3 Fresh tomatoes, quartered or 300g chopped tinned tomatoes
100g Shemin’s Indian Curry Paste
1 tbsp Shemin’s Garam Masala
1 tsp Shemin’s Paprika
1 Pinch salt, to taste
150ml Greek yogurt
900g Chicken breast or thigh fillets cut into bite sized pieces (leg of lamb or mutton)
Lemon juice, to taste
4 -5 tbsp of chopped fresh coriander leaves or to taste

1. Heat the oil in a saucepan then add the chopped onions and cook until browned the darker the onion, the deeper the flavour. Remove from pan and set aside.
2. Meanwhile, blend together the tomatoes, the curry paste, paprika, garam masala, salt and yogurt to a smooth paste.
3. Once you have removed the onions place the pan back onto the heat. When hot add the chicken to the pan and seal the outside. Add the tomato-yogurt paste and bring to the boil, stirring frequently. Then reduce the heat, cover and cook for 15 -20 minutes, or until the chicken is tender. Mix in the sliced onions 10 minutes into the cooking process and give the chicken a stir making sure it does not dry out. Ideally, the dish should cook in its own sauce but, if necessary, add a splash of water.
4. By the time the chicken is tender, the sauce should have reduced to a creamy consistency with a tangle of sweet, sliced onions. If it is too dry, add a splash of water.
5. Season and add lemon juice to taste. Stir in the chopped coriander and serve with Paratha, Chapati or Naan bread.

For lamb or mutton dopiaza increase the cooking time to 45-50 minutes and add the browned onions 30 minutes before the end of the cooking time.


Instant Pot Chicken and Dumplings

The Spruce / Diana Rattray

The Instant Pot turns this traditionally slow-cooked dish into the perfect weeknight meal. Simple drop dumplings thicken the stew slightly as this recipe cooks, and a small amount of heavy cream is added just before serving for richness.


Ingredients − Serves 5-6

  • 8 medium brown onions
  • 5 garlic cloves
  • 2 green chillies
  • 10 chicken thigh pieces on the bone, cut into 2-3 pieces each
  • 1 tsp turmeric powder
  • 1 tsp crushed black pepper powder
  • 4 small or medium sized Royal Blue potatoes, peeled and halved if medium size
  • 6 Roma tomatoes, skin peeled by blanching in hot water
  • ½ jar Latasha’s Kitchen Butter Chicken Concentrated Sauce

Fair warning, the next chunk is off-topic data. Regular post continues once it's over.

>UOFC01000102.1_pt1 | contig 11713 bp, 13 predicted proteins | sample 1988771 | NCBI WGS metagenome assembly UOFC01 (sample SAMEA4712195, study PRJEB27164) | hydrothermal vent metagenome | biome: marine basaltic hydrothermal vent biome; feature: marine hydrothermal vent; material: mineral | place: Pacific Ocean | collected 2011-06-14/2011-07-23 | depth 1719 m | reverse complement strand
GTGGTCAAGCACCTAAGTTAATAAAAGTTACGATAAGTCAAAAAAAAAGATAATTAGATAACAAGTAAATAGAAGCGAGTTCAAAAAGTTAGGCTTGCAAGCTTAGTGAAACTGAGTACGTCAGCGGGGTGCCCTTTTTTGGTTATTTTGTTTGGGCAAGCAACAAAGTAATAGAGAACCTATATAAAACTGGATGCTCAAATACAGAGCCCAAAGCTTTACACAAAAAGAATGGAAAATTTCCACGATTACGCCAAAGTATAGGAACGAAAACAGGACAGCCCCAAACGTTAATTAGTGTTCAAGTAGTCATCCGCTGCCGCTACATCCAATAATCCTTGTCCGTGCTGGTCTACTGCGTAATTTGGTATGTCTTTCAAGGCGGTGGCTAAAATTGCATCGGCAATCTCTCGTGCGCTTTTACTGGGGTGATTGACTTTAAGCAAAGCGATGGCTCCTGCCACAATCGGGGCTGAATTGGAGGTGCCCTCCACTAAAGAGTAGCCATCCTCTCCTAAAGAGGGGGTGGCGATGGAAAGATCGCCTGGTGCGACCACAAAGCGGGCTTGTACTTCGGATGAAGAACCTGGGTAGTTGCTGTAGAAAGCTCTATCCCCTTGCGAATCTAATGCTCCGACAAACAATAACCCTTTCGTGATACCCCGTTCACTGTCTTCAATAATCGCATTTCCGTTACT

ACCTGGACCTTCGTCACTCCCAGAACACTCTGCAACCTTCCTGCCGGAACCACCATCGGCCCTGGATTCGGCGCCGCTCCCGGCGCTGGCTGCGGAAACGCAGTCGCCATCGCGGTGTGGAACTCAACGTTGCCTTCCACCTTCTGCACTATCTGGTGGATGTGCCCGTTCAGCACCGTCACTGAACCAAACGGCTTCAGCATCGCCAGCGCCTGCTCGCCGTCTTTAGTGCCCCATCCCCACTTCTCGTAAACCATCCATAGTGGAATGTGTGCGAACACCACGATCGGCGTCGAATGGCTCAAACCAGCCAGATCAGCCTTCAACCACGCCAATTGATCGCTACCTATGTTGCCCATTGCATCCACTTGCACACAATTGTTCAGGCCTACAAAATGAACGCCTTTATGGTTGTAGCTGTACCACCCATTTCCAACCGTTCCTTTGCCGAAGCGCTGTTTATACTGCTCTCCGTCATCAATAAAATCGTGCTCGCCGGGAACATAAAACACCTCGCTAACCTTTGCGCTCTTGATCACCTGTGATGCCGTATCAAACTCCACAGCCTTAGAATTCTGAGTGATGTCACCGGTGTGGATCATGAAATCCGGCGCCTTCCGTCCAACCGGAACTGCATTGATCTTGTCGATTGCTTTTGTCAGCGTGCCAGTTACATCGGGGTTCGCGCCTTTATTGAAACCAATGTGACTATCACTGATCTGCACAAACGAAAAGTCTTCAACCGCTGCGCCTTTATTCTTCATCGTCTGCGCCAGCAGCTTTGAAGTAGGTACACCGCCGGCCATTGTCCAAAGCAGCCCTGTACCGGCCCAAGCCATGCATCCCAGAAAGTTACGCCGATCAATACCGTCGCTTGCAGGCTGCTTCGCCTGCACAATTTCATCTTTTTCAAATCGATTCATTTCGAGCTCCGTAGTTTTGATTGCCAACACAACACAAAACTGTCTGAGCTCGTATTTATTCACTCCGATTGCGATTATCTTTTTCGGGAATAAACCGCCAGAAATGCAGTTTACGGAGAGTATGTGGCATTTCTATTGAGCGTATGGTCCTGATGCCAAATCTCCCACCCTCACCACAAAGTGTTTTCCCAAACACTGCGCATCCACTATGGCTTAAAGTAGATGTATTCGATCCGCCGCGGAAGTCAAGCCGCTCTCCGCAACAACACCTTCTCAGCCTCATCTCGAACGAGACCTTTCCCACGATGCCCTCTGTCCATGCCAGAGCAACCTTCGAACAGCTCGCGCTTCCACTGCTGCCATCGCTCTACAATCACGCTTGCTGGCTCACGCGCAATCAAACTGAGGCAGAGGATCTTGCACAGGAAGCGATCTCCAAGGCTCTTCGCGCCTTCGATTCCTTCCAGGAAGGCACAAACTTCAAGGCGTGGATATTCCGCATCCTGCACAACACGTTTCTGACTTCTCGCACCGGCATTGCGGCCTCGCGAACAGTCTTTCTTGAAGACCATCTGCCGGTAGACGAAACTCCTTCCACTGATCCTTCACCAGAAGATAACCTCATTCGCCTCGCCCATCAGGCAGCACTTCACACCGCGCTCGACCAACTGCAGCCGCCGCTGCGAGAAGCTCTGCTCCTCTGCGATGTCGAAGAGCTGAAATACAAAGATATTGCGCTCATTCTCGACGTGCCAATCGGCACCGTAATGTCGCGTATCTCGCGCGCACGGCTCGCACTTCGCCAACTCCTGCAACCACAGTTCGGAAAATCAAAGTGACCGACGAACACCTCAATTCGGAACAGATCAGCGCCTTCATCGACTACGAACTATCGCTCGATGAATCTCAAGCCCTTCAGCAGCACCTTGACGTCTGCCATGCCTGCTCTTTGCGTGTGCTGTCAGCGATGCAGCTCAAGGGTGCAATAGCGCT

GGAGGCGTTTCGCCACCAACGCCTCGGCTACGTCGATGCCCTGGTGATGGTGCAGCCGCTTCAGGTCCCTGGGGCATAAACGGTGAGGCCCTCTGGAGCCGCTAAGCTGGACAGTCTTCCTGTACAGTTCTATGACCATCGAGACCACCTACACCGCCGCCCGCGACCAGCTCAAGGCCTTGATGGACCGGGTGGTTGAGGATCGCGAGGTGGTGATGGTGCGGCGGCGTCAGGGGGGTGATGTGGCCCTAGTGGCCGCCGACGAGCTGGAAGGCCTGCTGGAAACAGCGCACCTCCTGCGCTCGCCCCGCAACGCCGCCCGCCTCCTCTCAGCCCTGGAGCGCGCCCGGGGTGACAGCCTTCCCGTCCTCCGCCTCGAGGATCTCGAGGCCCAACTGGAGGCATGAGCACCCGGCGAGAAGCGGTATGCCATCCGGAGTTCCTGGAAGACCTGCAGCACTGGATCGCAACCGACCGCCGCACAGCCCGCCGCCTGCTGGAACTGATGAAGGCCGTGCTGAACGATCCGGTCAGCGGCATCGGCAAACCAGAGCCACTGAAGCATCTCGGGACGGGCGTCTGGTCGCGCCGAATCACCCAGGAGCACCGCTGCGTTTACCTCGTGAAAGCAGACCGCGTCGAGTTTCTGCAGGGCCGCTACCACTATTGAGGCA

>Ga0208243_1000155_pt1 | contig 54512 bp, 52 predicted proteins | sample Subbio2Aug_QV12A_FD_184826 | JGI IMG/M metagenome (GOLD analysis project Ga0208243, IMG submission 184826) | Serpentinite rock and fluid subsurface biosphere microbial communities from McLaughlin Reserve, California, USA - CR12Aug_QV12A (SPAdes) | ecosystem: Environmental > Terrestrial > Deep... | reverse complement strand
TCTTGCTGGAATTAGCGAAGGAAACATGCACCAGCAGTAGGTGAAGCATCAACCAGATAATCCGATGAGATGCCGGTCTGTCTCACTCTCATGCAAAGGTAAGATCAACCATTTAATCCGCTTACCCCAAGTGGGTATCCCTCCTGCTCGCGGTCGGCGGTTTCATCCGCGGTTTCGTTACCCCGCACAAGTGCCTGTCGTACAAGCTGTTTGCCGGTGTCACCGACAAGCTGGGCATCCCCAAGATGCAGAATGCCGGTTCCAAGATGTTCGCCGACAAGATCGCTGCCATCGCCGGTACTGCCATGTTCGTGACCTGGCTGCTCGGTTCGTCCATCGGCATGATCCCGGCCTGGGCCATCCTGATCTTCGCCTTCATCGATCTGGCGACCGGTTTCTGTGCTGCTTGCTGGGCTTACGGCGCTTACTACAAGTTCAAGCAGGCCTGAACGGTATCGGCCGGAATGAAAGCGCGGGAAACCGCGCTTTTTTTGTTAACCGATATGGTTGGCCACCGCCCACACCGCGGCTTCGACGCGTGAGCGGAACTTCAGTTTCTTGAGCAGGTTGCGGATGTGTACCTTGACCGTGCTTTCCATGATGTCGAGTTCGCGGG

• 3 tbsp ghee or clarified butter
  • 3 cups low sodium chicken stock
  • Salt to taste
  • 1 tsp Latasha’s Kitchen Garam Masala(optional)
  • 4 tbsp cooking oil
  • 5 cm cinnamon
  • 2 bay leaves
  • 5 green cardamoms
  • 4 cloves
  • 1 tsp aniseed

Mix together with 4 tbsp warm water to form a thick paste

Whisk together

Mix together and soak 15 minutes


Dopiaza is the restaurant favourite for onion lovers. Originally a dish from Persia, Dopiaza means “two onions” and gives it name to this curry because onions are used twice in the recipe (in the Base Curry Sauce and towards the end when the fried onions are added).

What you need…
• 3 Tablespoons ghee
• 1 onion, sliced
• 1 teaspoon cumin seeds
• 1 teaspoon garlic paste
• 600ml Base Curry Sauce
• 2 Tablespoons tomato ketchup
• 800g chicken, cut into bite-sized pieces
• small handful fresh coriander (chop up the stems to add to the curry and set aside the leaves for garnish)
• 1 teaspoon garam masala
• salt to taste

Spice Mix 1
• 1 Tablespoon mild curry powder
• 1 teaspoon turmeric powder
• 1 teaspoon chilli powder
• 1 teaspoon vinegar

How to make it…
1. Heat 1 Tablespoon ghee to a medium heat and stir fry the onions until they are starting to brown. Remove them from the pan and set aside.
2. Heat the rest of the ghee to a high heat. While it is heating up mix the Spice Mix with the vinegar and enough water to form a sloppy paste.
3. Add the cumin seeds and fry for 15 seconds. They should sizzle immediately. You can test the ghee is hot enough by adding one seed.
4, Add the garlic paste and cook for 1 minute on a lower heat. You may have to remove the pan from the heat initially to stop the paste burning. (If it burns then throw it away and start again.)
5. Add the Spice Mix paste and cook for 2 minutes. It should now be thick and gloopy.
6. Add the Base Curry Sauce and the tomato and cook for 2 minutes.
7. Add the chicken, mix well and cook for five minutes.
8. Add the coriander stems, garam masala and salt, and cook for 2 minutes.
9. Add the fried onions and continue cooking until the chicken is fully cooked.
10. Serve, garnished with the coriander leaves.

If you like this you should try our
Prawn Dopiaza • Medium Chicken Curry • Chicken Madras • Chicken Vindaloo • Chicken Bhoona • Chicken Dhansak

I told my friend an onion is the only vegetable that can make me cry. So he threw a coconut at my head.


Watch the video: Chicken Dopyaza. Original Degi Recipe (January 2022).